Searching Hubble. Bob Zimmerman, BehindtheBlack.com.
06-03-2016 (Photo: "Astronomer Edwin Hubble peers though the eyepiece of the 100-inch Hooker telescope at) http://JohnBatchelorShow.com/contact http://JohnBatchelorShow.com/schedules http://johnbatchelorshow.com/blog Twitter: @BatchelorShow Searching Hubble. Bob Zimmerman, BehindtheBlack.com.
“A faster Hubble constant? June 2, 2016 at 12:32 pm Robert Zimmerman The uncertainty of science: New data from the Hubble Space Telescope suggests the universe’s expansion rate is 5%-9% faster than previously thought. “They say they have refined the expansion rate to a margin of error of only 2.4%, but forgive me if I remain skeptical. When it comes to cosmology, the uncertainties dominate, despite these claims. http://behindtheblack.com/behind-the-black/points-of-information/a-faster-hubble-constant/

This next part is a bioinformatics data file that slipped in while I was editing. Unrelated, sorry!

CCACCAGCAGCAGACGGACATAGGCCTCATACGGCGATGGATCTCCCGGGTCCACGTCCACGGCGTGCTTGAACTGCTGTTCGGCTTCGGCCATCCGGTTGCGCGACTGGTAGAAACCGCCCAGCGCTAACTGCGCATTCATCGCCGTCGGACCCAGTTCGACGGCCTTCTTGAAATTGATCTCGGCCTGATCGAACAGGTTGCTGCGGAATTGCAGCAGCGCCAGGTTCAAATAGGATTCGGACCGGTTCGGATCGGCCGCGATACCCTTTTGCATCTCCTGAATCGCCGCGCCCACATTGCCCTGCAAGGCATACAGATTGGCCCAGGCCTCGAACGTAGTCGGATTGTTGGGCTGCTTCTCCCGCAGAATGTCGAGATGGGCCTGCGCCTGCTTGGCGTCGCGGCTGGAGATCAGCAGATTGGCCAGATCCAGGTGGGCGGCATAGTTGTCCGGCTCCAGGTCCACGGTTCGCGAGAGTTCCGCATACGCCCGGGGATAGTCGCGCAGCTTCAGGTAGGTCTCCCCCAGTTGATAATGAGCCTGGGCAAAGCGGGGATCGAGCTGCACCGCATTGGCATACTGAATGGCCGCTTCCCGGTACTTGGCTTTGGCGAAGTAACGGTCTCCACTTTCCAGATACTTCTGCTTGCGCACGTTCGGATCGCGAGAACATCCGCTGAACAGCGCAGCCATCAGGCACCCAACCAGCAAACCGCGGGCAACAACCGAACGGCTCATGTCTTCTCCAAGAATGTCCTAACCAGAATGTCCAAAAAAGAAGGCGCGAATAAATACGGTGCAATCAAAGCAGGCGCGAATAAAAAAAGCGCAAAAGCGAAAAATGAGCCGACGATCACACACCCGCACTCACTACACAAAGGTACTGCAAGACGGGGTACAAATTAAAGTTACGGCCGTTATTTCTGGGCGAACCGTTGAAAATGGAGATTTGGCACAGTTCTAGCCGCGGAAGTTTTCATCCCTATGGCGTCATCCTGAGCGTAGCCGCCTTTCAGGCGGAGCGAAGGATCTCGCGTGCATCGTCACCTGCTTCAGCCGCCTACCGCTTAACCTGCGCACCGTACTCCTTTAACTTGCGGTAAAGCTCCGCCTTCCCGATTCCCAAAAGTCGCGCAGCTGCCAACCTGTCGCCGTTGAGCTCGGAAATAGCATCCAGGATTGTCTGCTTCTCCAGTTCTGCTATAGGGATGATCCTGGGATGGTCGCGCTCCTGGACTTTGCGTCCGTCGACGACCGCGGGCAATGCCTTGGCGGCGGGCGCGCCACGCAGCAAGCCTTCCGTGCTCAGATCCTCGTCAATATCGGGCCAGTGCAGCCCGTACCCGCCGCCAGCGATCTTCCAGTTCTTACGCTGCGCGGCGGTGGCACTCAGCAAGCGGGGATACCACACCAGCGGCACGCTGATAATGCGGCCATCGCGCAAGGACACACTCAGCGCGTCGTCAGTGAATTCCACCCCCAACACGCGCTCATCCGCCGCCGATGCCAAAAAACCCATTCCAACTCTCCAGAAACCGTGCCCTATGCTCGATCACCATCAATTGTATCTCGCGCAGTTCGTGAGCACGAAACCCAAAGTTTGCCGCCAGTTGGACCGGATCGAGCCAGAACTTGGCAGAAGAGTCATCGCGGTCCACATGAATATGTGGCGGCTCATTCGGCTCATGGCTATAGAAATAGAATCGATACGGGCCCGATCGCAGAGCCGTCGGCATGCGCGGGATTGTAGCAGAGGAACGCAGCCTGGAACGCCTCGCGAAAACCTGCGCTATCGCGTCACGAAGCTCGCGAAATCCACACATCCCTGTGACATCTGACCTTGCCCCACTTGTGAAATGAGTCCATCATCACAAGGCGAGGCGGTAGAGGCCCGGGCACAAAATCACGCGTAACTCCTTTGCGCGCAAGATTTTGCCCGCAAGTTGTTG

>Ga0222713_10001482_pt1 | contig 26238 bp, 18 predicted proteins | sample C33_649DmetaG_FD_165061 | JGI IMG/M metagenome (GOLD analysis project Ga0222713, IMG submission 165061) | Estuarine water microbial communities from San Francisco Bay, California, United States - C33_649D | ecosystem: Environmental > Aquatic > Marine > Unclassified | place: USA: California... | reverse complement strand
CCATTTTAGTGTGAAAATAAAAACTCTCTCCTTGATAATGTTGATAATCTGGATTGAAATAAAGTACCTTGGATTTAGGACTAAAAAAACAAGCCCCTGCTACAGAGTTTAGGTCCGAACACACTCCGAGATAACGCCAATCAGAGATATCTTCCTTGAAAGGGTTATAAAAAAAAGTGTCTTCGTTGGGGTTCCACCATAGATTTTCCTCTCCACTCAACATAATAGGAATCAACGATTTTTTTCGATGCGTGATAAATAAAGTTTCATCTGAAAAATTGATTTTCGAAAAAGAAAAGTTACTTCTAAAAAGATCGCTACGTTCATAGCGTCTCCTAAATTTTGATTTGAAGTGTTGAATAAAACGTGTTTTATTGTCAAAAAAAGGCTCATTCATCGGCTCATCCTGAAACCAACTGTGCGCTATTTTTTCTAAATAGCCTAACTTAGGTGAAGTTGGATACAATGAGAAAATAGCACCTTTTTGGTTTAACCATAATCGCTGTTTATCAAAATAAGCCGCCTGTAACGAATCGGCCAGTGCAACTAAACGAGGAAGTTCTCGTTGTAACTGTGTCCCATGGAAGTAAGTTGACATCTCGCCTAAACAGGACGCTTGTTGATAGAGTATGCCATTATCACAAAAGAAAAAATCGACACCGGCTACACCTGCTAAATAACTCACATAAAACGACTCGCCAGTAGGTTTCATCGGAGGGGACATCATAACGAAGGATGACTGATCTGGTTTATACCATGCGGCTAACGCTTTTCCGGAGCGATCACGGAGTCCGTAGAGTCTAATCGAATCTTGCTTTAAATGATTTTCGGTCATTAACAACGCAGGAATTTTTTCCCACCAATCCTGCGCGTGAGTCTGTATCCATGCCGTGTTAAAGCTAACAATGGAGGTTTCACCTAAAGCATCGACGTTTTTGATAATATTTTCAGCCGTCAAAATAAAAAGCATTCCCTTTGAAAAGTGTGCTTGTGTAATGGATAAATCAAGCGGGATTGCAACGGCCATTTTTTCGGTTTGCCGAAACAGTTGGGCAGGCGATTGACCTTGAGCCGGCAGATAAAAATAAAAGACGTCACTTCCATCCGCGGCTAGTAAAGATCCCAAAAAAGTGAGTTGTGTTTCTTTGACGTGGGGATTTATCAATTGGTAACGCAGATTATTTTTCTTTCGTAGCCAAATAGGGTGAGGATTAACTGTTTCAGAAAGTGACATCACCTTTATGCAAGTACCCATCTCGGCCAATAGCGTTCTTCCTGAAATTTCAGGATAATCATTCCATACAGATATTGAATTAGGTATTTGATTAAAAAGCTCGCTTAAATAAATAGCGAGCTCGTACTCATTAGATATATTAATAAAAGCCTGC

“…Astronomers using NASA's Hubble Space Telescope have discovered that the universe is expanding 5 percent to 9 percent faster than expected. "This surprising finding may be an important clue to understanding those mysterious parts of the universe that make up 95 percent of everything and don't emit light, such as dark energy, dark matter, and dark radiation," said study leader and Nobel Laureate Adam Riess of the Space Telescope Science Institute and The Johns Hopkins University, both in Baltimore, Maryland. “The results will appear in an upcoming issue of The Astrophysical Journal. Riess' team made the discovery by refining the universe's current expansion rate to unprecedented accuracy, reducing the uncertainty to only 2.4 percent. The team made the refinements by developing innovative techniques that improved the precision of distance measurements to faraway galaxies. “The team looked for galaxies containing both Cepheid stars and Type Ia supernovae. Cepheid stars pulsate at rates that correspond to their true brightness, which can be compared with their apparent brightness as seen from Earth to accurately determine their distance. Type Ia supernovae, another commonly used cosmic yardstick, are exploding stars that flare with the same brightness and are brilliant enough to be seen from relatively longer distances. “By measuring about 2,400 Cepheid stars in 19 galaxies and comparing the observed brightness of both types of stars, they accurately measured their true brightness and calculated distances to roughly 300 Type Ia supernovae in far-flung galaxies. The team compared those distances with the expansion of space as measured by the stretching of light from receding galaxies. The team used these two values to calculate how fast the universe expands with time, or the Hubble constant. “The improved Hubble constant value is 73.2 kilometers per second per megaparsec. (A megaparsec equals 3.26 million light-years.) The new value means the distance between cosmic objects will double in another 9.8 billion years….